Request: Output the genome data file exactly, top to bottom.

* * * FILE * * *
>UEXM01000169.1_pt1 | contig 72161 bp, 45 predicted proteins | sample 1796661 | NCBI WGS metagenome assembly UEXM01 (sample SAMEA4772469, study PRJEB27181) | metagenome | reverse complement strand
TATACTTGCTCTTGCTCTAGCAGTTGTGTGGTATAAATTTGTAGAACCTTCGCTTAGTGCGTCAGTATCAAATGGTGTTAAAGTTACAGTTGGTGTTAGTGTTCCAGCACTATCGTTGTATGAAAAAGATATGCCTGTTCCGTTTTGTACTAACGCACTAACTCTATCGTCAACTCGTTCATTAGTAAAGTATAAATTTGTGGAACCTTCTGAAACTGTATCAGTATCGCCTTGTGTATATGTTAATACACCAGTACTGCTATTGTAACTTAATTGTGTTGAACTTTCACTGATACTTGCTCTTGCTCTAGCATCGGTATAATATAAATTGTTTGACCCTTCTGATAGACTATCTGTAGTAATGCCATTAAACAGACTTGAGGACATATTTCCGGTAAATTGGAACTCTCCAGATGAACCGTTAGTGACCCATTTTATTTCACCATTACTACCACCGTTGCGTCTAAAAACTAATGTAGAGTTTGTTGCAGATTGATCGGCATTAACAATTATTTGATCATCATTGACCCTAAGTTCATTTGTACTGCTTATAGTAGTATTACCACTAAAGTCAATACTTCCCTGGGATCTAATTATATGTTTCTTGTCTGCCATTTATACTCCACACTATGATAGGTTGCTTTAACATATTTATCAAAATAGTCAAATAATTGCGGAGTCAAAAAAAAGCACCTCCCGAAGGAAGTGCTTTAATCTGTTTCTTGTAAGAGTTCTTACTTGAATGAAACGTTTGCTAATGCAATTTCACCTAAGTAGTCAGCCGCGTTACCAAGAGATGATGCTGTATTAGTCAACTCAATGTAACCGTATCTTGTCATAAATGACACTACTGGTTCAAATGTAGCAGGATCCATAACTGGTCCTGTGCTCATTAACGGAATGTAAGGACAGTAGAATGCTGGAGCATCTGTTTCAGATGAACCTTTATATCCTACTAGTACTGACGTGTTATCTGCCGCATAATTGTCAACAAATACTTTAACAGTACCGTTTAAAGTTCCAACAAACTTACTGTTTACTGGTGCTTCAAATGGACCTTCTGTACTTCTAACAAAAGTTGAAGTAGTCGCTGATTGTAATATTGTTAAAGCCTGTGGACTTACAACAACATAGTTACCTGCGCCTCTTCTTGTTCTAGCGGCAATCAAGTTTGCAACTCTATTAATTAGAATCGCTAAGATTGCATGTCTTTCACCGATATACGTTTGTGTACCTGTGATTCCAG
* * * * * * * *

>UEXM01000169.1_pt1 | contig 72161 bp, 45 predicted proteins | sample 1796661 | NCBI WGS metagenome assembly UEXM01 (sample SAMEA4772469, study PRJEB27181) | metagenome | reverse complement strand
TATACTTGCTCTTGCTCTAGCAGTTGTGTGGTATAAATTTGTAGAACCTTCGCTTAGTGCGTCAGTATCAAATGGTGTTAAAGTTACAGTTGGTGTTAGTGTTCCAGCACTATCGTTGTATGAAAAAGATATGCCTGTTCCGTTTTGTACTAACGCACTAACTCTATCGTCAACTCGTTCATTAGTAAAGTATAAATTTGTGGAACCTTCTGAAACTGTATCAGTATCGCCTTGTGTATATGTTAATACACCAGTACTGCTATTGTAACTTAATTGTGTTGAACTTTCACTGATACTTGCTCTTGCTCTAGCATCGGTATAATATAAATTGTTTGACCCTTCTGATAGACTATCTGTAGTAATGCCATTAAACAGACTTGAGGACATATTTCCGGTAAATTGGAACTCTCCAGATGAACCGTTAGTGACCCATTTTATTTCACCATTACTACCACCGTTGCGTCTAAAAACTAATGTAGAGTTTGTTGCAGATTGATCGGCATTAACAATTATTTGATCATCATTGACCCTAAGTTCATTTGTACTGCTTATAGTAGTATTACCACTAAAGTCAATACTTCCCTGGGATCTAATTATATGTTTCTTGTCTGCCATTTATACTCCACACTATGATAGGTTGCTTTAACATATTTATCAAAATAGTCAAATAATTGCGGAGTCAAAAAAAAGCACCTCCCGAAGGAAGTGCTTTAATCTGTTTCTTGTAAGAGTTCTTACTTGAATGAAACGTTTGCTAATGCAATTTCACCTAAGTAGTCAGCCGCGTTACCAAGAGATGATGCTGTATTAGTCAACTCAATGTAACCGTATCTTGTCATAAATGACACTACTGGTTCAAATGTAGCAGGATCCATAACTGGTCCTGTGCTCATTAACGGAATGTAAGGACAGTAGAATGCTGGAGCATCTGTTTCAGATGAACCTTTATATCCTACTAGTACTGACGTGTTATCTGCCGCATAATTGTCAACAAATACTTTAACAGTACCGTTTAAAGTTCCAACAAACTTACTGTTTACTGGTGCTTCAAATGGACCTTCTGTACTTCTAACAAAAGTTGAAGTAGTCGCTGATTGTAATATTGTTAAAGCCTGTGGACTTACAACAACATAGTTACCTGCGCCTCTTCTTGTTCTAGCGGCAATCAAGTTTGCAACTCTATTAATTAGAATCGCTAAGATTGCATGTCTTTCACCGATATACGTTTGTGTACCTGTGATTCCAG